3.2. Pattern recognition-mediated inflammatory responses

There are macrophage cells in various vertebrates and invertebrates that are capable of recognizing highly conserved pathogenic molecular patterns by receptors called pattern recognition receptors (PRRs) [56,57]. These receptors are classified into two major groups, one involved in endocytic uptake, such as scavenger receptors (SRs), and the other associated with transmission of danger signals independent of endocytosis, such as Toll-like receptors (TLRs) and nucleotide-binding domain leucine-rich repeat-containing receptors (NLRs) [57,58]. It is of importance to understand signal transduction from these receptors for construction of silent drug delivery using particles.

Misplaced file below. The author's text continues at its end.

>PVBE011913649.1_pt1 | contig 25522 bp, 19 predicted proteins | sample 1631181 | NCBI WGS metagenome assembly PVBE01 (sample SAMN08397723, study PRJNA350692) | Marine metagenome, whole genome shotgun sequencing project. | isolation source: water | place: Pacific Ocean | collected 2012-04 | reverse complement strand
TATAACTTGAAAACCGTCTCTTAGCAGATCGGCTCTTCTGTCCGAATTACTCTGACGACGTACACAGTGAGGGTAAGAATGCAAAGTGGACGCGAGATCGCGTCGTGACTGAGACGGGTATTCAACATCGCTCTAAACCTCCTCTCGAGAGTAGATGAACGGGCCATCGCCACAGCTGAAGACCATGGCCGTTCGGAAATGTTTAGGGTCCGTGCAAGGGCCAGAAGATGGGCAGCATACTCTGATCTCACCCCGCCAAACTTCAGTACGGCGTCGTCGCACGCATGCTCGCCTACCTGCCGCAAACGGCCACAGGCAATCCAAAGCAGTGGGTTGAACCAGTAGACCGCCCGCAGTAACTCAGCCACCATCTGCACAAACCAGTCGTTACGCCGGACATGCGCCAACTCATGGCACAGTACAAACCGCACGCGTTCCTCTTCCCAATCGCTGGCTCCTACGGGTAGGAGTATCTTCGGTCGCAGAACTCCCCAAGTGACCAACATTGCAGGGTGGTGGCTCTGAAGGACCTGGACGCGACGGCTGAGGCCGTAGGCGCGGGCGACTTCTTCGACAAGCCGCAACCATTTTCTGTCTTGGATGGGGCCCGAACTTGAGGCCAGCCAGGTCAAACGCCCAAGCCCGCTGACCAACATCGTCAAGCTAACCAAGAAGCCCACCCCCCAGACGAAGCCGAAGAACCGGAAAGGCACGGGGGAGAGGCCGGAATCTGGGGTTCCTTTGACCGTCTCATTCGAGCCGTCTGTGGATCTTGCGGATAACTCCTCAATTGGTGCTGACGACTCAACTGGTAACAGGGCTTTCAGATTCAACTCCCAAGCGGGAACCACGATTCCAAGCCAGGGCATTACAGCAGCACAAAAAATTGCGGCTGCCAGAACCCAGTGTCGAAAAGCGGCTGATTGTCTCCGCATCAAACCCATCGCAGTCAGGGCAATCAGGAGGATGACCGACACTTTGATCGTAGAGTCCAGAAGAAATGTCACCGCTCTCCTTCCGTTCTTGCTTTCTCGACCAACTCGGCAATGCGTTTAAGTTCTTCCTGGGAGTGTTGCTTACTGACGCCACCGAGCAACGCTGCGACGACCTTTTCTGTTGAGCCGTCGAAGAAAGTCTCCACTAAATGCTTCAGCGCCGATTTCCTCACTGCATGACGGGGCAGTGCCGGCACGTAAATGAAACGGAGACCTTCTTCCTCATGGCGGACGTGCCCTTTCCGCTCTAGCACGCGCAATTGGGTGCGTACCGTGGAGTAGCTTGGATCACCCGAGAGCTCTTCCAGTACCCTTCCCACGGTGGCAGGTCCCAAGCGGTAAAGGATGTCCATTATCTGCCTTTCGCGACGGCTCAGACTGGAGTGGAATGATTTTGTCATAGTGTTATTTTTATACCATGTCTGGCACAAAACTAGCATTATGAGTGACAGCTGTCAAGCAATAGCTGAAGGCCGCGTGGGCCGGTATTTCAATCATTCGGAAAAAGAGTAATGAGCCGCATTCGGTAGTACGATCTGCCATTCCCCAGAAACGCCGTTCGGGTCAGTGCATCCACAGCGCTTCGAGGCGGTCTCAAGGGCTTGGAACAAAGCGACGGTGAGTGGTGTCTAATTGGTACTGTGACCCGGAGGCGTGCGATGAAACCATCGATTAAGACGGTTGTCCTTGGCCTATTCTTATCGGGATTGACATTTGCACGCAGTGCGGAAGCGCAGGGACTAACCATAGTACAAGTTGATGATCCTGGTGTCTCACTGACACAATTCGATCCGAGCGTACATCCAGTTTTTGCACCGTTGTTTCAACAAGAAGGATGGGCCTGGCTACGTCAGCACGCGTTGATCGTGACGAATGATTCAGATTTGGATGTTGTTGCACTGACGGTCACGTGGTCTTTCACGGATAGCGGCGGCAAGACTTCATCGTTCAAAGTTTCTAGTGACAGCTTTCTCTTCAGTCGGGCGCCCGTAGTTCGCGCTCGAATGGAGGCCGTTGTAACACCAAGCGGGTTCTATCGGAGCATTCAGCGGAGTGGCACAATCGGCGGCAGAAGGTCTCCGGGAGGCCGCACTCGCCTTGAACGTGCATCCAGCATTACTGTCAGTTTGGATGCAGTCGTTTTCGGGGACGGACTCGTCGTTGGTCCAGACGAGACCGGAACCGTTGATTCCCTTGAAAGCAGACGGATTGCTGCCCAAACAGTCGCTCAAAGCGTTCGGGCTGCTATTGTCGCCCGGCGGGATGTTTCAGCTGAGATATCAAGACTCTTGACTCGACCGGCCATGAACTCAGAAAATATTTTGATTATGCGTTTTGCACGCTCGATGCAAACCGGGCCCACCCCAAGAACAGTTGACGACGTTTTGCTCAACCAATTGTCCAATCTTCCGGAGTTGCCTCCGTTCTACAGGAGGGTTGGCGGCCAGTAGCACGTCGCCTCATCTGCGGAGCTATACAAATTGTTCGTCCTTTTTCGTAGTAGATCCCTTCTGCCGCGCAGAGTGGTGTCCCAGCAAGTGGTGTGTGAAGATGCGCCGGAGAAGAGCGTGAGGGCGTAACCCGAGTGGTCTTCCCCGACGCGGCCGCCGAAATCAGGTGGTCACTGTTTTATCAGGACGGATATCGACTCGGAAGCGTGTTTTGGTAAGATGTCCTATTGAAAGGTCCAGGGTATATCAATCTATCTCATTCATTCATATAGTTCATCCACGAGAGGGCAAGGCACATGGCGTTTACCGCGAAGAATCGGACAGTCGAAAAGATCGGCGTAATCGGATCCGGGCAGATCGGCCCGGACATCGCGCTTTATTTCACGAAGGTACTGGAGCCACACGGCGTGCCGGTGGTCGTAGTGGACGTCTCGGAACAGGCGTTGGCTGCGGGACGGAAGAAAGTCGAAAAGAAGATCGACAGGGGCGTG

Lipopolysaccharide (LPS) micelles and silica particles are reported to bind with SRs, which binding is followed by their engulfment by macrophages [59-61]. In sepsis patients, SRs play a role in efficient clearance of LPS and attenuation of LPS-induced inflammatory responses [62]. However, signaling pathways initiated from SRs are difficult to identify, because ligands of SRs, such as LPS and polyinosinic acid, simultaneously stimulate TLRs as well. Overexpression of class B SRs in human epithelial carcinoma HeLa cells and human embryonic kidney cells (HEK293) increases the production of the inflammatory mediator IL-8 associated with increased uptake of LPS [63]. This inflammatory response seems to be due to interaction of SRs with LPS. In contrast, CD163, a hemoglobin scavenger receptor, down-regulates TH1 inflammatory responses by initiation of signaling leading to secretion of TH2 cytokines [64]. SRs are associated with TLR-independent signaling pathways and involved in inflammatory responses similarly as FcR.